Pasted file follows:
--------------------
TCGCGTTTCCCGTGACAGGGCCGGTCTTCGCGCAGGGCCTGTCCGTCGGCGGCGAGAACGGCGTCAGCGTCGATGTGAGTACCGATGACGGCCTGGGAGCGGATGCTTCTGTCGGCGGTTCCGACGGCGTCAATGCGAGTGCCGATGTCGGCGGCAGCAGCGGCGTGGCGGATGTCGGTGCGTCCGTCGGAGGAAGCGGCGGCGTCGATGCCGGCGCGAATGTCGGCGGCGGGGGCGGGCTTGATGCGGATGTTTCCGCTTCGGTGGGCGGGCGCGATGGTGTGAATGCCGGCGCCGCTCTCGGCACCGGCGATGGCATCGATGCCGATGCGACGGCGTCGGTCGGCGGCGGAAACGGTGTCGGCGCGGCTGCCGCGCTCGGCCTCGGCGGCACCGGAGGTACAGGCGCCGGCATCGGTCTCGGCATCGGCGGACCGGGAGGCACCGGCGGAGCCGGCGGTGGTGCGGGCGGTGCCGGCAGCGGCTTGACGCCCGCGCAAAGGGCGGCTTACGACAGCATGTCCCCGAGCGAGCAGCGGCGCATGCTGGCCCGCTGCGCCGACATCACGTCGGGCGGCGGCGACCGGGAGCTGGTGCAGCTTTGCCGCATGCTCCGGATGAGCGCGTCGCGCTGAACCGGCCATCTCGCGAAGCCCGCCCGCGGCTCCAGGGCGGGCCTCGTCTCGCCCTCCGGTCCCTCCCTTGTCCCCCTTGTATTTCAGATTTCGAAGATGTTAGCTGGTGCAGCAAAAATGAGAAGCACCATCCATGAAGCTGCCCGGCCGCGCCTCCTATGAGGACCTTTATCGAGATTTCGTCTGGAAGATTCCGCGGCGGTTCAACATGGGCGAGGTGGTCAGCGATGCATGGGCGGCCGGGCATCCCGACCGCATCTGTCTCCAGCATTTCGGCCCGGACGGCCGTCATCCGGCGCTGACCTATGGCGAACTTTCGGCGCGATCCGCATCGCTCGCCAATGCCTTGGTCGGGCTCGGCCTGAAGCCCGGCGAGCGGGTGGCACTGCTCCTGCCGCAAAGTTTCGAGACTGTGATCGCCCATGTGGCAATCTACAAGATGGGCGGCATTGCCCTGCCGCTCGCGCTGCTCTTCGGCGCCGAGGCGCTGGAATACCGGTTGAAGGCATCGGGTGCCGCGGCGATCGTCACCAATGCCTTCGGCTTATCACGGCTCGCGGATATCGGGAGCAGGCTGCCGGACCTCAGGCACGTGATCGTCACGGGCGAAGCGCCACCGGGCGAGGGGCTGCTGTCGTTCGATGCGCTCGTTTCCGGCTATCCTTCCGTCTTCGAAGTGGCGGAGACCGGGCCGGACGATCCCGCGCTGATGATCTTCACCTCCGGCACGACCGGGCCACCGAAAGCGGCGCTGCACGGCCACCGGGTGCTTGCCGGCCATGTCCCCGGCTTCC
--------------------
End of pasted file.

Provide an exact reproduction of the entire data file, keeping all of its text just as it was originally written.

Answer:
TCGCGTTTCCCGTGACAGGGCCGGTCTTCGCGCAGGGCCTGTCCGTCGGCGGCGAGAACGGCGTCAGCGTCGATGTGAGTACCGATGACGGCCTGGGAGCGGATGCTTCTGTCGGCGGTTCCGACGGCGTCAATGCGAGTGCCGATGTCGGCGGCAGCAGCGGCGTGGCGGATGTCGGTGCGTCCGTCGGAGGAAGCGGCGGCGTCGATGCCGGCGCGAATGTCGGCGGCGGGGGCGGGCTTGATGCGGATGTTTCCGCTTCGGTGGGCGGGCGCGATGGTGTGAATGCCGGCGCCGCTCTCGGCACCGGCGATGGCATCGATGCCGATGCGACGGCGTCGGTCGGCGGCGGAAACGGTGTCGGCGCGGCTGCCGCGCTCGGCCTCGGCGGCACCGGAGGTACAGGCGCCGGCATCGGTCTCGGCATCGGCGGACCGGGAGGCACCGGCGGAGCCGGCGGTGGTGCGGGCGGTGCCGGCAGCGGCTTGACGCCCGCGCAAAGGGCGGCTTACGACAGCATGTCCCCGAGCGAGCAGCGGCGCATGCTGGCCCGCTGCGCCGACATCACGTCGGGCGGCGGCGACCGGGAGCTGGTGCAGCTTTGCCGCATGCTCCGGATGAGCGCGTCGCGCTGAACCGGCCATCTCGCGAAGCCCGCCCGCGGCTCCAGGGCGGGCCTCGTCTCGCCCTCCGGTCCCTCCCTTGTCCCCCTTGTATTTCAGATTTCGAAGATGTTAGCTGGTGCAGCAAAAATGAGAAGCACCATCCATGAAGCTGCCCGGCCGCGCCTCCTATGAGGACCTTTATCGAGATTTCGTCTGGAAGATTCCGCGGCGGTTCAACATGGGCGAGGTGGTCAGCGATGCATGGGCGGCCGGGCATCCCGACCGCATCTGTCTCCAGCATTTCGGCCCGGACGGCCGTCATCCGGCGCTGACCTATGGCGAACTTTCGGCGCGATCCGCATCGCTCGCCAATGCCTTGGTCGGGCTCGGCCTGAAGCCCGGCGAGCGGGTGGCACTGCTCCTGCCGCAAAGTTTCGAGACTGTGATCGCCCATGTGGCAATCTACAAGATGGGCGGCATTGCCCTGCCGCTCGCGCTGCTCTTCGGCGCCGAGGCGCTGGAATACCGGTTGAAGGCATCGGGTGCCGCGGCGATCGTCACCAATGCCTTCGGCTTATCACGGCTCGCGGATATCGGGAGCAGGCTGCCGGACCTCAGGCACGTGATCGTCACGGGCGAAGCGCCACCGGGCGAGGGGCTGCTGTCGTTCGATGCGCTCGTTTCCGGCTATCCTTCCGTCTTCGAAGTGGCGGAGACCGGGCCGGACGATCCCGCGCTGATGATCTTCACCTCCGGCACGACCGGGCCACCGAAAGCGGCGCTGCACGGCCACCGGGTGCTTGCCGGCCATGTCCCCGGCTTCC